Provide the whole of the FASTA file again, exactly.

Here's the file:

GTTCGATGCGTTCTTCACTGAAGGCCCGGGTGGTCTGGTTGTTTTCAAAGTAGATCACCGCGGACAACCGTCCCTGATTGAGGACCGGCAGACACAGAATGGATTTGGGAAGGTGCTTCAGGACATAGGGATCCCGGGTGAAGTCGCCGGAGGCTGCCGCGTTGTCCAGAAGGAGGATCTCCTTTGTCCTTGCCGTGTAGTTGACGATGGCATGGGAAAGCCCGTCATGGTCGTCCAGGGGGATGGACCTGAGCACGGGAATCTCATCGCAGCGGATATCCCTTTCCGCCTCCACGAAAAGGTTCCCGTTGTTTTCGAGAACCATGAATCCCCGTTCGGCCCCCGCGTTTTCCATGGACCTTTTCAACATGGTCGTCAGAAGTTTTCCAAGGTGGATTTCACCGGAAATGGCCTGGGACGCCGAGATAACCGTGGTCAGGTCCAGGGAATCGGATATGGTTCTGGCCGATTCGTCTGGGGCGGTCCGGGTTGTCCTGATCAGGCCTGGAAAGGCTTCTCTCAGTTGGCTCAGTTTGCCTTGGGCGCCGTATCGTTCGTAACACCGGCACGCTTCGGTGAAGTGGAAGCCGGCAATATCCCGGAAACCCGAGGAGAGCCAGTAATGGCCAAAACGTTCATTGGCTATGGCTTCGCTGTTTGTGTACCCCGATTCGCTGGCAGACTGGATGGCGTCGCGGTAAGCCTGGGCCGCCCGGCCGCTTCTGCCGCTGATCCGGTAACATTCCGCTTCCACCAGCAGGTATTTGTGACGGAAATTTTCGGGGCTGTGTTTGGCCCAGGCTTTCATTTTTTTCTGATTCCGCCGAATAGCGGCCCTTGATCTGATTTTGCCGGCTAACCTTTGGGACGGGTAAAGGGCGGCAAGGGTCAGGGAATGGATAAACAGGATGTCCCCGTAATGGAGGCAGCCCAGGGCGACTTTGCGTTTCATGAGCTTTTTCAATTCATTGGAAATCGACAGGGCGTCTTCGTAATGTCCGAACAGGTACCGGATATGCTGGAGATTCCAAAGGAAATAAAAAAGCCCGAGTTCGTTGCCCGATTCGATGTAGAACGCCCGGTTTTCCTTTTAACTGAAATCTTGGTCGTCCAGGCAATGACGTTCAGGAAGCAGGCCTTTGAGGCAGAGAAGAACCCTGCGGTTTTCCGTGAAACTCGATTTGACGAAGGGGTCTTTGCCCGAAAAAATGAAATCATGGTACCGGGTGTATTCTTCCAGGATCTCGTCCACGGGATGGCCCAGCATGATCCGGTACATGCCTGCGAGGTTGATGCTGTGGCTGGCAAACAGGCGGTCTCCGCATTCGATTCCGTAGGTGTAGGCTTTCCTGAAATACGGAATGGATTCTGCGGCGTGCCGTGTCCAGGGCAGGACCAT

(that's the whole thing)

GTTCGATGCGTTCTTCACTGAAGGCCCGGGTGGTCTGGTTGTTTTCAAAGTAGATCACCGCGGACAACCGTCCCTGATTGAGGACCGGCAGACACAGAATGGATTTGGGAAGGTGCTTCAGGACATAGGGATCCCGGGTGAAGTCGCCGGAGGCTGCCGCGTTGTCCAGAAGGAGGATCTCCTTTGTCCTTGCCGTGTAGTTGACGATGGCATGGGAAAGCCCGTCATGGTCGTCCAGGGGGATGGACCTGAGCACGGGAATCTCATCGCAGCGGATATCCCTTTCCGCCTCCACGAAAAGGTTCCCGTTGTTTTCGAGAACCATGAATCCCCGTTCGGCCCCCGCGTTTTCCATGGACCTTTTCAACATGGTCGTCAGAAGTTTTCCAAGGTGGATTTCACCGGAAATGGCCTGGGACGCCGAGATAACCGTGGTCAGGTCCAGGGAATCGGATATGGTTCTGGCCGATTCGTCTGGGGCGGTCCGGGTTGTCCTGATCAGGCCTGGAAAGGCTTCTCTCAGTTGGCTCAGTTTGCCTTGGGCGCCGTATCGTTCGTAACACCGGCACGCTTCGGTGAAGTGGAAGCCGGCAATATCCCGGAAACCCGAGGAGAGCCAGTAATGGCCAAAACGTTCATTGGCTATGGCTTCGCTGTTTGTGTACCCCGATTCGCTGGCAGACTGGATGGCGTCGCGGTAAGCCTGGGCCGCCCGGCCGCTTCTGCCGCTGATCCGGTAACATTCCGCTTCCACCAGCAGGTATTTGTGACGGAAATTTTCGGGGCTGTGTTTGGCCCAGGCTTTCATTTTTTTCTGATTCCGCCGAATAGCGGCCCTTGATCTGATTTTGCCGGCTAACCTTTGGGACGGGTAAAGGGCGGCAAGGGTCAGGGAATGGATAAACAGGATGTCCCCGTAATGGAGGCAGCCCAGGGCGACTTTGCGTTTCATGAGCTTTTTCAATTCATTGGAAATCGACAGGGCGTCTTCGTAATGTCCGAACAGGTACCGGATATGCTGGAGATTCCAAAGGAAATAAAAAAGCCCGAGTTCGTTGCCCGATTCGATGTAGAACGCCCGGTTTTCCTTTTAACTGAAATCTTGGTCGTCCAGGCAATGACGTTCAGGAAGCAGGCCTTTGAGGCAGAGAAGAACCCTGCGGTTTTCCGTGAAACTCGATTTGACGAAGGGGTCTTTGCCCGAAAAAATGAAATCATGGTACCGGGTGTATTCTTCCAGGATCTCGTCCACGGGATGGCCCAGCATGATCCGGTACATGCCTGCGAGGTTGATGCTGTGGCTGGCAAACAGGCGGTCTCCGCATTCGATTCCGTAGGTGTAGGCTTTCCTGAAATACGGAATGGATTCTGCGGCGTGCCGTGTCCAGGGCAGGACCAT